The need to protect a selection of the bound manuscripts and printed books in the monastery library was proposed in an initial report of February 1998 and confirmed at a meeting of the synaxis on 10 November 1999. A selection of different traditional library box types was shown to the fathers and these were left in the monastery to see how they would behave in the dry conditions of the Sinai. None behaved satisfactorily and further research, carried out in conjunction with Stuart Welsh of Conservation by Design and Alan Lawson of PSJ Fabrications Ltd of Bedford has resulted in an all-stainless steel box which will be durable, non-damaging to the books contained within it and immune to the environmental conditions of the Sinai.
The box is made from 1.2mm (18 guage) 304 grade stainless steel sheet, cut and formed by an Amada guillotine and CNC punch press. The corner seams will be TIG welded by hand and electro polished. The finish obtained by this process, as can be seen from the photographs, is highly impressive. The box is designed to present an unbroken facade, where the handle is fitted, to offer a clean uncluttered appearance when shelved.
The base tray and lid of the box are made the same height, so that it will open fully to 180° and no further, and when open, the entire box will lie on a flat surface without risk of tipping. This opening is obtained by the use of stainless steel SOSS hinges.
The catch is flush-mounted on the lid of the box and we have modified the design of the catch to give a much slimmer fitting on the inside.
The books will be placed in the boxes with their spines against the side opposite to the handle, so that when the box is carried by the handle, the weight of the book will be taken on the spine, the edge of the book best able to sustain the pressure created by the weight without damage to the book. This will allow the boxes to be carried vertically in one hand when in transit from shelf to desk and back. The handle can also be designed to bear the shelfmark of the manuscript and other information as required. The current design of the handle is not final and it needs in any case to be modified to make it more comfortable to carry the heavier manuscripts.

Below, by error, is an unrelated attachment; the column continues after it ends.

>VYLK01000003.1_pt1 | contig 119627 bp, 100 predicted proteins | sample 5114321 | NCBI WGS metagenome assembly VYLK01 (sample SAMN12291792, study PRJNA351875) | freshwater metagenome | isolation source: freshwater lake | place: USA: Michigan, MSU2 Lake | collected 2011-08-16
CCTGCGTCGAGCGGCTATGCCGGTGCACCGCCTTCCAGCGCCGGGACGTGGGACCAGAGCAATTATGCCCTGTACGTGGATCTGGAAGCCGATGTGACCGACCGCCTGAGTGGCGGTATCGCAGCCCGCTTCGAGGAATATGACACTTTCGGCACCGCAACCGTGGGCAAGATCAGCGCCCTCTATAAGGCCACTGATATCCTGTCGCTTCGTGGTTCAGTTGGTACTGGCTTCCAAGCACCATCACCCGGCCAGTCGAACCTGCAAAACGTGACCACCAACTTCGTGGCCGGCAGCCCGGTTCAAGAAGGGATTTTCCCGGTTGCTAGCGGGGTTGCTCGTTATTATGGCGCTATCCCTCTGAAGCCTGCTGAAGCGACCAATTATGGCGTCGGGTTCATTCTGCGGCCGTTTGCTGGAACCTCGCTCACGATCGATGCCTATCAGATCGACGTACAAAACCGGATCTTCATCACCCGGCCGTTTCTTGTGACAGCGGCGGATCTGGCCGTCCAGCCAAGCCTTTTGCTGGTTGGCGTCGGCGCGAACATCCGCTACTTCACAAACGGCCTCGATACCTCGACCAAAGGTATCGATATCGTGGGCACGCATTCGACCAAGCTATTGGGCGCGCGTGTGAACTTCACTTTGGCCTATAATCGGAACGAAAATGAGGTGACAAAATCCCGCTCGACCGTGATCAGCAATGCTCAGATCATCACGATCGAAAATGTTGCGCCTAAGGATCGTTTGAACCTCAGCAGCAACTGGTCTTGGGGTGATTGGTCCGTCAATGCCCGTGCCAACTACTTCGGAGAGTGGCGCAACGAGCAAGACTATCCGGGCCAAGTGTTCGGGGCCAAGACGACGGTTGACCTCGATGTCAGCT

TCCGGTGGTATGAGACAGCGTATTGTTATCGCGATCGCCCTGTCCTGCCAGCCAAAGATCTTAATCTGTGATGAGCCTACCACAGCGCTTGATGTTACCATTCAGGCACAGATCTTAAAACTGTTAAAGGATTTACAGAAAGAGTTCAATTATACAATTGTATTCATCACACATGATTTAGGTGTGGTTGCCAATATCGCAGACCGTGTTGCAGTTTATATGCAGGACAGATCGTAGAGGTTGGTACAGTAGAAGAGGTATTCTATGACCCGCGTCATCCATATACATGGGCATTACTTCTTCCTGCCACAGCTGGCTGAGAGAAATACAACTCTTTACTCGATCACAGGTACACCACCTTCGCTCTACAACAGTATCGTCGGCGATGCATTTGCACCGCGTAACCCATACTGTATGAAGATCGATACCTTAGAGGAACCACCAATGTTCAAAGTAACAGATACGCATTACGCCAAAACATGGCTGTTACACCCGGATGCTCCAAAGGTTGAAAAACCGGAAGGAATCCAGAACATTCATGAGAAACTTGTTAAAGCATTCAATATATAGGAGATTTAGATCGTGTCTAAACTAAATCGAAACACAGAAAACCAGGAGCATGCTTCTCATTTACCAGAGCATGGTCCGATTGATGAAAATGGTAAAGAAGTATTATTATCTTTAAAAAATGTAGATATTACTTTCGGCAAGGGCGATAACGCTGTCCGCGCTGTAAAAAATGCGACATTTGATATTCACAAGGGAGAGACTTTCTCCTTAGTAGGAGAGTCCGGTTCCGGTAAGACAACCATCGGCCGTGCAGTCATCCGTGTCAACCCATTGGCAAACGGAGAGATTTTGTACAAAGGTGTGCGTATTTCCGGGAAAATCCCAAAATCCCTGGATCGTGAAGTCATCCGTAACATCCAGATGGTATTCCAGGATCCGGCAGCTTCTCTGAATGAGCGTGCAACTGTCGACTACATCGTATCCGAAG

The inside of the boxes will be lined with Plastazote (a chemically inert polyester foam) to the width of the folded flange which runs around the edges of the lower tray and the lid. Pieces of 3mm acid-free millboard will be placed between the Plasazote and the steel walls of the box to provide effective short-term heat insulation in the event of a fire, and the inserted linings have been designed so that they can held in place without adhesive, thus allowing them to be replaced without difficulty, should this be become necessary. This might bethe case when a manuscript is repaired and the thickness in particluar might be changed. Allowance has been made in the measurements for books which have lost one or both boards by adding extra layers of linings, so that if required the boards can be replaced during repair and the books will still fit into their boxes, though the thickness of the linings will have to be adjusted. The Plastazote lining in the base of the lower tray will have a cut-out on the side next to the hinges to allow whoever removes the book from the box to get their fingers under thebook to pull it upwards and thus out of the box.
The gap between the trays will be sealed against dust with a clip-on silicone gasket which will be specially manufactured for this purpose. Existing gaskets of the right design are made from rubber, which is chemically unstable and cannot be used.
The manuscripts will be given custom-made internal wrappers of acid-free card, blocked out with Plastazote to protect the raised endbands, edge pins and metal furniture found on many of the bindings. The wrapper can be made on the Kasemake computer-based design and box-making machine at a low unit cost. Only the blocking out of the wrapper and of the lower tray of the box to fit the individual book in its wrapper will need to be done in the monastery. The internal wrapper will allow a book to be taken out of its box and replaced without direct handling contact, which is an important consideration given the fragile condition of many of the manuscripts.
The book in its wrapper will be located in the box, which will already have been lined with Plastazote, with pairs of blocks of Plasazote in each corner, which will not only prevent the book in its wrapper from moving around inside the box, but will act as spacers to prevent the book coming into contact with the box edges, and as shock absorbers in the event of the box being dropped or receiving some other sharp impact.